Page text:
Trent Stamp: Here at Charity Navigator, whenever there is a natural disaster, donors turn to us for advice on who to give to. I was quoted on national TV during the days after both the Tsunami and Hurricane Katrina as saying "Find a charity with a proven track record of success with dealing with a disaster of this size and scope. Even well-meaning new organizations will not have the infrastructure, the experience, and the knowledge of the region to efficiently maximize your gift." This policy of ours has certainly benefited the Red Cross, as your group is invariably one of the non-profits with previous experience responding to disasters of this magnitude, and we have wholeheartedly recommended you in the past. And yet, with you taking over, if we followed the same philosophy, we would be recommending a group with a leader that has no non-profit or disaster-related experience. This seems incongruous to me and hard for me to logically defend. Explain to me why your lack of experience with non-profits and disaster response in particular shouldn't matter to America's donors.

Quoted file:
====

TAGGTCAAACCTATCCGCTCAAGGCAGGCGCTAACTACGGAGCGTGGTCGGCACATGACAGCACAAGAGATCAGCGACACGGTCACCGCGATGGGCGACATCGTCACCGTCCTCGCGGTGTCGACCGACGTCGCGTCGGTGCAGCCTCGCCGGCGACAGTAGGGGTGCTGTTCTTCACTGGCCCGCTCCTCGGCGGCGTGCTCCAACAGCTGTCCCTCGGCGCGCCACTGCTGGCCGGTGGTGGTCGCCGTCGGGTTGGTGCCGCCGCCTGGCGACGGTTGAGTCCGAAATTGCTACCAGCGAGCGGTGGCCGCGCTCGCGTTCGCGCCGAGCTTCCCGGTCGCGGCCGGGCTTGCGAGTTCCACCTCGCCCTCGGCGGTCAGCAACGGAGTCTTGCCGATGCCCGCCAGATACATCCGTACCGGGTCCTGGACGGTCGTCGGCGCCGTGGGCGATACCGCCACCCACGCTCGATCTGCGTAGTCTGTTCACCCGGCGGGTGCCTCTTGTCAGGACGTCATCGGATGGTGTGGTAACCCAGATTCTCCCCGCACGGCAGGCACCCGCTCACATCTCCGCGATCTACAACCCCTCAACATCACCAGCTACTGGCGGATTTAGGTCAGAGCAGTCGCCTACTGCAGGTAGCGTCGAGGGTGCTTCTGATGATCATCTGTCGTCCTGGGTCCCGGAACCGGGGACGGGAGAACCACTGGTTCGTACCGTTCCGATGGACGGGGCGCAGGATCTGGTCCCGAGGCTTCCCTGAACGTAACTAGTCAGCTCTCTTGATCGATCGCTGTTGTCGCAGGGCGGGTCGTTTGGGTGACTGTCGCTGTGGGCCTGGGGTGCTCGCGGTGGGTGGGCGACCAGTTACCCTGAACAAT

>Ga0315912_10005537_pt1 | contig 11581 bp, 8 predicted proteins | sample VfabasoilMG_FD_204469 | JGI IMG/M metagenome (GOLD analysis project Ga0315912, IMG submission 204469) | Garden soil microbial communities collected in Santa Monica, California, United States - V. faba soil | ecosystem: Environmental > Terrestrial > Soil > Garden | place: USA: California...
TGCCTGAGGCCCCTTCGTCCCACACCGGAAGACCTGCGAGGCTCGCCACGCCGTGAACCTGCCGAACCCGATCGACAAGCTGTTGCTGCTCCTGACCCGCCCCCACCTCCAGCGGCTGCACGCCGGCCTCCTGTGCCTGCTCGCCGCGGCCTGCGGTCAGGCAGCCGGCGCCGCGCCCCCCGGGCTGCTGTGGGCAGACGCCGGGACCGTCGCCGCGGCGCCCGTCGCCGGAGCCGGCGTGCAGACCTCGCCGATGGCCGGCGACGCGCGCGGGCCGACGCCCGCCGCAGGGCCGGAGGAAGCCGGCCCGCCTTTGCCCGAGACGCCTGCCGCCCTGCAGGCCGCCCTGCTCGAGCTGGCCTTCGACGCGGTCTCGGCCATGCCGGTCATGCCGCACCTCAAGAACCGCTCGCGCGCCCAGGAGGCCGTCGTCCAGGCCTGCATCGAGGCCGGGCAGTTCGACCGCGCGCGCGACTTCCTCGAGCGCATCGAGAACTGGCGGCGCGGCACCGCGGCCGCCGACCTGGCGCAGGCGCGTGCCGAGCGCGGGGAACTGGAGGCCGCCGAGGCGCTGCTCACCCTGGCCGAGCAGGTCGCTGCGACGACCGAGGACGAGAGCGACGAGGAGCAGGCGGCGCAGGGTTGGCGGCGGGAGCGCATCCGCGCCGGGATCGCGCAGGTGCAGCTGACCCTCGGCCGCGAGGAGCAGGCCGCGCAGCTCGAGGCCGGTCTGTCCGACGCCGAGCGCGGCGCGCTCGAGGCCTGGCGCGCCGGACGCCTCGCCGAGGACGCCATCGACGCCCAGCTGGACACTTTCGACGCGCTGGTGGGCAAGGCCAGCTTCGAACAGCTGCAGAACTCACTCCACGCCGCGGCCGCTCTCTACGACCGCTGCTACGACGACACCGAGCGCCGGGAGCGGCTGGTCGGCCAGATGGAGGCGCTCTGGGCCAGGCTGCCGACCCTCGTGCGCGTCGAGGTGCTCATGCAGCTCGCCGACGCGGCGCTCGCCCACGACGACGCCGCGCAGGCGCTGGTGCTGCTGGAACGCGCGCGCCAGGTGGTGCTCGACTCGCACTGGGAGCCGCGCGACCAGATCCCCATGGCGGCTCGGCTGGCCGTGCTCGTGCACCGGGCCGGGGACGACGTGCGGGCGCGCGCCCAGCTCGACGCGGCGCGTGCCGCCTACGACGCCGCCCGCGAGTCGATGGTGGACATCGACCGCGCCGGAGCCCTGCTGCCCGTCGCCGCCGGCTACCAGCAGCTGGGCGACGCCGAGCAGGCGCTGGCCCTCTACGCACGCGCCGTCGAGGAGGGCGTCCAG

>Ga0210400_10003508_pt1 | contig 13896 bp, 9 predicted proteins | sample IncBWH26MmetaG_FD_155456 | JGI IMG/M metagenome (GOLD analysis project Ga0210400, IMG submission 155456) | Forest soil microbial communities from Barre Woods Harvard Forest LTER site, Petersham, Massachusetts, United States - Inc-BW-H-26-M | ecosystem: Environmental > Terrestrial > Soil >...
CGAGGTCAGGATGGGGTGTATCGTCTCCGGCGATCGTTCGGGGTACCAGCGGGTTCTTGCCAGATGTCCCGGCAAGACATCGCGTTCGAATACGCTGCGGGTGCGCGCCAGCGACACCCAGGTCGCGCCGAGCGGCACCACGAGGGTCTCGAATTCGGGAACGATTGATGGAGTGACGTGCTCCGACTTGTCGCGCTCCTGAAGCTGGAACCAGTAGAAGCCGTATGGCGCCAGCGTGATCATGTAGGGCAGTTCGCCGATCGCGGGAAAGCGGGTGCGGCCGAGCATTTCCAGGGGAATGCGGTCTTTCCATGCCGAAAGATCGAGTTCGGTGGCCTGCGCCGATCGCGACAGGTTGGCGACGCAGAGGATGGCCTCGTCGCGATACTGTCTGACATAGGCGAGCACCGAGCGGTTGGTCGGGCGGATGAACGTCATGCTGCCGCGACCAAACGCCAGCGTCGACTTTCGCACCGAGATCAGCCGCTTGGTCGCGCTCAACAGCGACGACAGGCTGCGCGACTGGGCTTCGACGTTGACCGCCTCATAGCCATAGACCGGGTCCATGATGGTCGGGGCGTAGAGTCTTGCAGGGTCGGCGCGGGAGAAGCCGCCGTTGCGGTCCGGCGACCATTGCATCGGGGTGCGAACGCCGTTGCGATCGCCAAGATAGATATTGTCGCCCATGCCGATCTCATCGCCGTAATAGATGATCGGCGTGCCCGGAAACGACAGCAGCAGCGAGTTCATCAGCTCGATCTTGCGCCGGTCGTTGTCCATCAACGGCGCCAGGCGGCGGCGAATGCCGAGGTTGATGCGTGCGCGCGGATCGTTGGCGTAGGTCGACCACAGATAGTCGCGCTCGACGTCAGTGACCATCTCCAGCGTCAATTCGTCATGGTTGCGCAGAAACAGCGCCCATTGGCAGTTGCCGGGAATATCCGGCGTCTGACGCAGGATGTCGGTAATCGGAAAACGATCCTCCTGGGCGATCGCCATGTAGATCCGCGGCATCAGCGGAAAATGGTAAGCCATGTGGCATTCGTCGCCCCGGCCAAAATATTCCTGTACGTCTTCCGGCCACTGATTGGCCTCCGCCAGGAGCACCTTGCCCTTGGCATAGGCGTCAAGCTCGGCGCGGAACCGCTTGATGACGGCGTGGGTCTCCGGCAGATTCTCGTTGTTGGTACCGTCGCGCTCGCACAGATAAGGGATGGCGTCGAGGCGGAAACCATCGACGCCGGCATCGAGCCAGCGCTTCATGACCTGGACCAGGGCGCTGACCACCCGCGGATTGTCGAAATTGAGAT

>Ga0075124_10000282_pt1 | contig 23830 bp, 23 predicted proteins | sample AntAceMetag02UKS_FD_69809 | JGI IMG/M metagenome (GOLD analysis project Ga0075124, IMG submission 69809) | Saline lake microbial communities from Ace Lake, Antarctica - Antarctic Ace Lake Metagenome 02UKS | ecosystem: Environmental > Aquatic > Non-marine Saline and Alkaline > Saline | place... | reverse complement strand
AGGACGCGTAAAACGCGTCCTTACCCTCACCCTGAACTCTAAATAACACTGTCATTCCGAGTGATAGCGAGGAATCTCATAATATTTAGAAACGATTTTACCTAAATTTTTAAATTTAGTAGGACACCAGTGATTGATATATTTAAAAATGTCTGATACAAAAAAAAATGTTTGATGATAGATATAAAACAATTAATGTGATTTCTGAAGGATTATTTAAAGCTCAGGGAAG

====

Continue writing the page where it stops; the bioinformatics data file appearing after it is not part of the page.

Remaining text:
Mark Everson: The way I would look at it is that the Red Cross is a large, complex organization with a series of relationships--there is the headquarters, the chapters, the volunteers, there are dependencies with governments and with private businesses. You could argue that someone with not-for-profit experience would be essential, but there are very few organizations of the size and scale of the Red Cross. You might say that someone could step up from a smaller organization and make that jump.